Provocative lies are easy. Dangerous truths are hard. The two should never be confused. And no, in case you’re wondering, I am not proposing myself as the ultimate arbiter of which is which– just asserting, forcefully, that it is the eternal right of the cartoon-consuming public to make that determination for ourselves. And even if in America political cartoonists enjoy the relative luxury of being able to express themselves without government censure, we experience the same chilling effect as print journalists when the president declares that “the media” is the enemy of the people and suggests that the “liable [sic] laws” should be re-examined for the purpose of more effectively punishing purveyors of “fake news.”

Photo credit: Mike Peterson

After the business meeting some of the cartoonists filed outside to participate in the “Chalk Slam” event sponsored by AAEC in conjunction with the Columbus Metropolitan Club, with a theme of “freedom of expression” for AAEC members. I found a spot on the sidewalk next to Ann Telnaes, currently absorbed in creating one of her trademark depictions of Trump. Jack Ohman was seated next to her providing entertainment and critical commentary.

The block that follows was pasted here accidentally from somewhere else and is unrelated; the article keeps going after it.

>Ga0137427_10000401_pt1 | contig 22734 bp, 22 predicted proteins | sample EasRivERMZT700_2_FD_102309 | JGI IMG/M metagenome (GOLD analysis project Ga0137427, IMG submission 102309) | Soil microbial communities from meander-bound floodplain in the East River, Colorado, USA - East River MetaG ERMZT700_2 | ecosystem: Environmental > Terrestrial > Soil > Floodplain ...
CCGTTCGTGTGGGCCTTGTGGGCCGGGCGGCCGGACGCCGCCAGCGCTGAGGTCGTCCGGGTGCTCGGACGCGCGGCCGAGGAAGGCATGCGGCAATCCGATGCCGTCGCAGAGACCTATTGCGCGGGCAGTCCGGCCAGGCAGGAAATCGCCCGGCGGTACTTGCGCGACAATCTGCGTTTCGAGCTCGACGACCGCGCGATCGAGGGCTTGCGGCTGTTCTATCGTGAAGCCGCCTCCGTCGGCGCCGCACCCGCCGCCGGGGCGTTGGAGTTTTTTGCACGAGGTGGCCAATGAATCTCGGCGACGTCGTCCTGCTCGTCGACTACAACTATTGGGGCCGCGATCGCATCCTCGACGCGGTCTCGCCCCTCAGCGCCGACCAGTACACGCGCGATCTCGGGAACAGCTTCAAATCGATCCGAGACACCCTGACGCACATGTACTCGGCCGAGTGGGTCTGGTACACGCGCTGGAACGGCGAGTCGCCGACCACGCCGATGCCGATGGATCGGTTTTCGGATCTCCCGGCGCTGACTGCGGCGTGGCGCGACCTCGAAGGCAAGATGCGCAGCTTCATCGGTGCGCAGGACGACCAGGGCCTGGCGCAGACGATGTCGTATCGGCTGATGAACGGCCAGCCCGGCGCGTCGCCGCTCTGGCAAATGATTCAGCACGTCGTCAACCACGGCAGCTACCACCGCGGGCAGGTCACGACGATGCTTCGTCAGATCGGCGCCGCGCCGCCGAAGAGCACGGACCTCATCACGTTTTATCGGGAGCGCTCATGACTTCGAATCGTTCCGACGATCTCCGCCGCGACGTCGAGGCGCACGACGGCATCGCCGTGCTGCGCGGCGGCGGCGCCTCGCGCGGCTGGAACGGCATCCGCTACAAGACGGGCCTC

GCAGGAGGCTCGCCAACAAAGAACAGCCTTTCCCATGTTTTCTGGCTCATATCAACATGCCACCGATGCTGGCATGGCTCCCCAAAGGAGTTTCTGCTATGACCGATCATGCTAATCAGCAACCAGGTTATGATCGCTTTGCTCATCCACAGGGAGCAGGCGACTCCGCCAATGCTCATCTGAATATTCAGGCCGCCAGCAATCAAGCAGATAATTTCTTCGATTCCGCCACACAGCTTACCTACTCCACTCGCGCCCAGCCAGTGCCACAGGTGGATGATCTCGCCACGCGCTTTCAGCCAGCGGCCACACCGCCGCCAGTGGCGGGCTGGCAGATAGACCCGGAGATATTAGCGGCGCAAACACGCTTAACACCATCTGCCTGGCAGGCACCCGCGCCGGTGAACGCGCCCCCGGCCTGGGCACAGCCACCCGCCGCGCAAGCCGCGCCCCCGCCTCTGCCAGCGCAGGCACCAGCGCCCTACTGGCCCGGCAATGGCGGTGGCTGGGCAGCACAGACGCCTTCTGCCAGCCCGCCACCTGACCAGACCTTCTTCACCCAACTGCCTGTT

In the afternoon we were treated to a screening of the documentary Mr. Fish: Cartooning from the Deep End, which really drove home for me how in spite of the “Intellectual Dark Web” and its fans and hangers-on making money hand over fist by claiming to distribute dangerous truths when they’re really just repeating stale conservative talking points, the actual dangerous truths are still…well, dangerous to tell.  In it, Dwayne Booth (Mr. Fish) expressed frustration at how “sports team” partisanship in politics drives backlash against his work that criticizes corruption, warmongering, and bigotry regardless of the affiliation of the guilty party. His cartoons are frequently graphic because the violence of an authoritarian state is graphic, and he mocks the hypocrisy of the agents of that violence clutching their pearls over artistic depictions of tragic circumstances of their own making.